October 10, 2006
With the recent increase of bomb threats across the country, it begs the question--why do these types of events seem to multiply after one happens? At Piedmont Virginia Community College, classes are now back on schedule, after being closed Monday night due to a bomb threat.
This bomb threat was the third one aimed at a school in the area in just a few days.
A single violent event, such as a bomb threat, or a school shooting, often spawn similar events because of the something called the 'copycat effect.'
Psychologist, Dr. Peter Sheras, says this effect is triggered by media attention. The media give people the idea of a specific act and also the craving to have attention by, both, the media and society.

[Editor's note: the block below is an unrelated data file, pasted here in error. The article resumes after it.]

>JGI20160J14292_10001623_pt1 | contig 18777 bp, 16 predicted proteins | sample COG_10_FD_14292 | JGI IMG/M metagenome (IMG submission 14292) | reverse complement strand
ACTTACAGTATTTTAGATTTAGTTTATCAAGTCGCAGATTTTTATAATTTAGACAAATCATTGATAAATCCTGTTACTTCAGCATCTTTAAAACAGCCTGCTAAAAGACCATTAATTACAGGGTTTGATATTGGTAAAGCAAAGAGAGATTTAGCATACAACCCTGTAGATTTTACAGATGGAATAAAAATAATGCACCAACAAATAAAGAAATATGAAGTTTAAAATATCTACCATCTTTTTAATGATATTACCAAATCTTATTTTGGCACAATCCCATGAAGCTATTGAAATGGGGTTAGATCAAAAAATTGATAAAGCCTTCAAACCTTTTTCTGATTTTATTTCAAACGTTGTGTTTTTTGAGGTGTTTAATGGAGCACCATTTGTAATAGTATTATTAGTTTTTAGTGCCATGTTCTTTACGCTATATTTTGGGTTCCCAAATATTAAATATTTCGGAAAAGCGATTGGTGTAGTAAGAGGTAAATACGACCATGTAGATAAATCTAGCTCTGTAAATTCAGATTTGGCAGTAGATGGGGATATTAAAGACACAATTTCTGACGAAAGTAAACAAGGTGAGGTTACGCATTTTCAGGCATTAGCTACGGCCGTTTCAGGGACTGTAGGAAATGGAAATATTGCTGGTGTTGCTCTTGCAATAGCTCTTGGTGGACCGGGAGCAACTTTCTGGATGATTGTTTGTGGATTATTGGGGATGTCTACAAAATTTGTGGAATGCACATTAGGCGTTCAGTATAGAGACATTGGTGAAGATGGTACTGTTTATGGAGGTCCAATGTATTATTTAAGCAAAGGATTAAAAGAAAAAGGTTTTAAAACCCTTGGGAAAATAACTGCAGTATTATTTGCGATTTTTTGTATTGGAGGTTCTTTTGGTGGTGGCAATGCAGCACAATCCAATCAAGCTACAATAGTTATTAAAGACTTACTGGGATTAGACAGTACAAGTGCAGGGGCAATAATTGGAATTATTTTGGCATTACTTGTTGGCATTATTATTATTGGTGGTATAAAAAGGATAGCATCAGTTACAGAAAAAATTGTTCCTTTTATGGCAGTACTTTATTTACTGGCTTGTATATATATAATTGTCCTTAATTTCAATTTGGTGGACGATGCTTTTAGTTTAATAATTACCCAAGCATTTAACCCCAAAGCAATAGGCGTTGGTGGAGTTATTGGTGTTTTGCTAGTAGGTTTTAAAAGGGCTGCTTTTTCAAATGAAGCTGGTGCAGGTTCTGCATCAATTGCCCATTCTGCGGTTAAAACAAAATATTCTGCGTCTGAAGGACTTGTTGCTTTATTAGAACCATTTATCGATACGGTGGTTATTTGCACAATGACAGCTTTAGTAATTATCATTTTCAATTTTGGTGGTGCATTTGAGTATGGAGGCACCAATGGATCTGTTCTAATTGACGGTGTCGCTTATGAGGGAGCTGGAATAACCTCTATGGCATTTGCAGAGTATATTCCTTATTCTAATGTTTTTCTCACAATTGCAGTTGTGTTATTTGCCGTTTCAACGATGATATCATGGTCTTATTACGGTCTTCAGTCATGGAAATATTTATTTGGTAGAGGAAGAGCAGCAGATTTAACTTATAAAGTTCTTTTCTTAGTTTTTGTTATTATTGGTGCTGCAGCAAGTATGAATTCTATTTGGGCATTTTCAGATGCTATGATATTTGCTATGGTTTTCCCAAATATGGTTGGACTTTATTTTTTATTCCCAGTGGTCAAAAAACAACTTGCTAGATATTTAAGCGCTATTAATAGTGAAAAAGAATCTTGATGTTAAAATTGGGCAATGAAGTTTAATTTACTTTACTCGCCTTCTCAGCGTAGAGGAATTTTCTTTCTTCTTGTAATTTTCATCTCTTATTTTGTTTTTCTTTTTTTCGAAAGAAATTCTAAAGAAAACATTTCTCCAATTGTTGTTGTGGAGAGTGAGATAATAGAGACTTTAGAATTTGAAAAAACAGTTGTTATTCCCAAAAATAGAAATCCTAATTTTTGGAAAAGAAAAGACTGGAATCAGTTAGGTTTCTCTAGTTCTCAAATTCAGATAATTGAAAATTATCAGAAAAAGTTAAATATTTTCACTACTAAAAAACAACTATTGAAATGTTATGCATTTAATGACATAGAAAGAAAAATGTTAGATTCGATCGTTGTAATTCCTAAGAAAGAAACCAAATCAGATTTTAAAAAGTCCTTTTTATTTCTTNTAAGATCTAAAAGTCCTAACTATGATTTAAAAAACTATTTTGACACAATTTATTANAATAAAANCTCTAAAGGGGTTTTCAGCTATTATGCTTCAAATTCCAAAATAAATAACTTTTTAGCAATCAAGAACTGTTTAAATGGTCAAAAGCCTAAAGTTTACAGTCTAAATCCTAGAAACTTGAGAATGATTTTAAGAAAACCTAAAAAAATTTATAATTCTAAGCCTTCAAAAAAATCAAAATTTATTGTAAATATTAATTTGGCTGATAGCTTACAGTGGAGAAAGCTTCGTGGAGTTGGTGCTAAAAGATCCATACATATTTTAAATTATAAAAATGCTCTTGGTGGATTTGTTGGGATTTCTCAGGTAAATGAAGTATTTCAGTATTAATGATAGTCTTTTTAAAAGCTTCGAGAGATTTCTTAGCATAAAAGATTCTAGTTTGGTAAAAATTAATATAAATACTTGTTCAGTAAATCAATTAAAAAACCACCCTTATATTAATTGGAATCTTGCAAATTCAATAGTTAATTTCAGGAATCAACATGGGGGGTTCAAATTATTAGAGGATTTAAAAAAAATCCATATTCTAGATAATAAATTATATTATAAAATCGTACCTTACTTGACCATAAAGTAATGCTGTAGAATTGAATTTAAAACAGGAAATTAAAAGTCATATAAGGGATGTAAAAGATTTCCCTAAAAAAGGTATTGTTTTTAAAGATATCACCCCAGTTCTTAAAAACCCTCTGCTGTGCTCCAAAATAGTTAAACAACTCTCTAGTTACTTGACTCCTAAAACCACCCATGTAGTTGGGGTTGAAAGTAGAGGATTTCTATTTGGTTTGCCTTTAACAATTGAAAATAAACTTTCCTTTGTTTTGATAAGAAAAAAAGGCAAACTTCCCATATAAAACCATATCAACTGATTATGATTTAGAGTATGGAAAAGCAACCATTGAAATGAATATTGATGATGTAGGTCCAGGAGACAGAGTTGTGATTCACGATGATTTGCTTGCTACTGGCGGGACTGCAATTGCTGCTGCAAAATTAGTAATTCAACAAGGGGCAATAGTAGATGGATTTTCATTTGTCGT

For this reason, psychologists urge the media to be non-specific about these acts, so that people do not know how to perform them.
"It's useful for the media, within the realm of appropriate coverage, to leave out a lot of the details that might be something that specific people might use in the commission of crimes in the future," says Dr. Sheras, who is from the Virginia Youth Violence Project.
Dr. Sheras also says that people actually want to follow through with the killings or suicides because they are reacting to something bad that happened to them, such as being picked on at school.
Viewers with disabilities can get assistance accessing this station's FCC Public Inspection File by contacting the station with the information listed below. Questions or concerns relating to the accessibility of the FCC's online public file system should be directed to the FCC at 888-225-5322, 888-835-5322 (TTY), or firstname.lastname@example.org.